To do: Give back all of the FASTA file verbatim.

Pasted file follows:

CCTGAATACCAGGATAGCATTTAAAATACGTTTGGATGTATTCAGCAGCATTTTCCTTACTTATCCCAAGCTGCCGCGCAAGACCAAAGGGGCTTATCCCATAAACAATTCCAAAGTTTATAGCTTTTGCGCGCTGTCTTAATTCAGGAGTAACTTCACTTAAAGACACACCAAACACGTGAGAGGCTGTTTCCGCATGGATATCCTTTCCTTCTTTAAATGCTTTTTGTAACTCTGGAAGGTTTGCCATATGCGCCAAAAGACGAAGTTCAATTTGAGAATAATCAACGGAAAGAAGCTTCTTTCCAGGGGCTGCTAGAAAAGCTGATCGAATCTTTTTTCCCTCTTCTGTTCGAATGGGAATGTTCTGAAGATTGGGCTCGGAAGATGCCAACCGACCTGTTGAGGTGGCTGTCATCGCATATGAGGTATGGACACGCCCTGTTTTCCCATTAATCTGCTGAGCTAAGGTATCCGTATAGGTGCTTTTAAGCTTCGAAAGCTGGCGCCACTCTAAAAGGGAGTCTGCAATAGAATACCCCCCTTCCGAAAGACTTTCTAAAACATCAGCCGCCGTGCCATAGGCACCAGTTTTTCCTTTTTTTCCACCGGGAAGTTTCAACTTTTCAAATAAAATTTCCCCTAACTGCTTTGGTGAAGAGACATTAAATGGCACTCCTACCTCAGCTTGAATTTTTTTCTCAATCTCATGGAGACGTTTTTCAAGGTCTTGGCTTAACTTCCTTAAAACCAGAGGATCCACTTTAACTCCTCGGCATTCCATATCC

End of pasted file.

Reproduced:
CCTGAATACCAGGATAGCATTTAAAATACGTTTGGATGTATTCAGCAGCATTTTCCTTACTTATCCCAAGCTGCCGCGCAAGACCAAAGGGGCTTATCCCATAAACAATTCCAAAGTTTATAGCTTTTGCGCGCTGTCTTAATTCAGGAGTAACTTCACTTAAAGACACACCAAACACGTGAGAGGCTGTTTCCGCATGGATATCCTTTCCTTCTTTAAATGCTTTTTGTAACTCTGGAAGGTTTGCCATATGCGCCAAAAGACGAAGTTCAATTTGAGAATAATCAACGGAAAGAAGCTTCTTTCCAGGGGCTGCTAGAAAAGCTGATCGAATCTTTTTTCCCTCTTCTGTTCGAATGGGAATGTTCTGAAGATTGGGCTCGGAAGATGCCAACCGACCTGTTGAGGTGGCTGTCATCGCATATGAGGTATGGACACGCCCTGTTTTCCCATTAATCTGCTGAGCTAAGGTATCCGTATAGGTGCTTTTAAGCTTCGAAAGCTGGCGCCACTCTAAAAGGGAGTCTGCAATAGAATACCCCCCTTCCGAAAGACTTTCTAAAACATCAGCCGCCGTGCCATAGGCACCAGTTTTTCCTTTTTTTCCACCGGGAAGTTTCAACTTTTCAAATAAAATTTCCCCTAACTGCTTTGGTGAAGAGACATTAAATGGCACTCCTACCTCAGCTTGAATTTTTTTCTCAATCTCATGGAGACGTTTTTCAAGGTCTTGGCTTAACTTCCTTAAAACCAGAGGATCCACTTTAACTCCTCGGCATTCCATATCC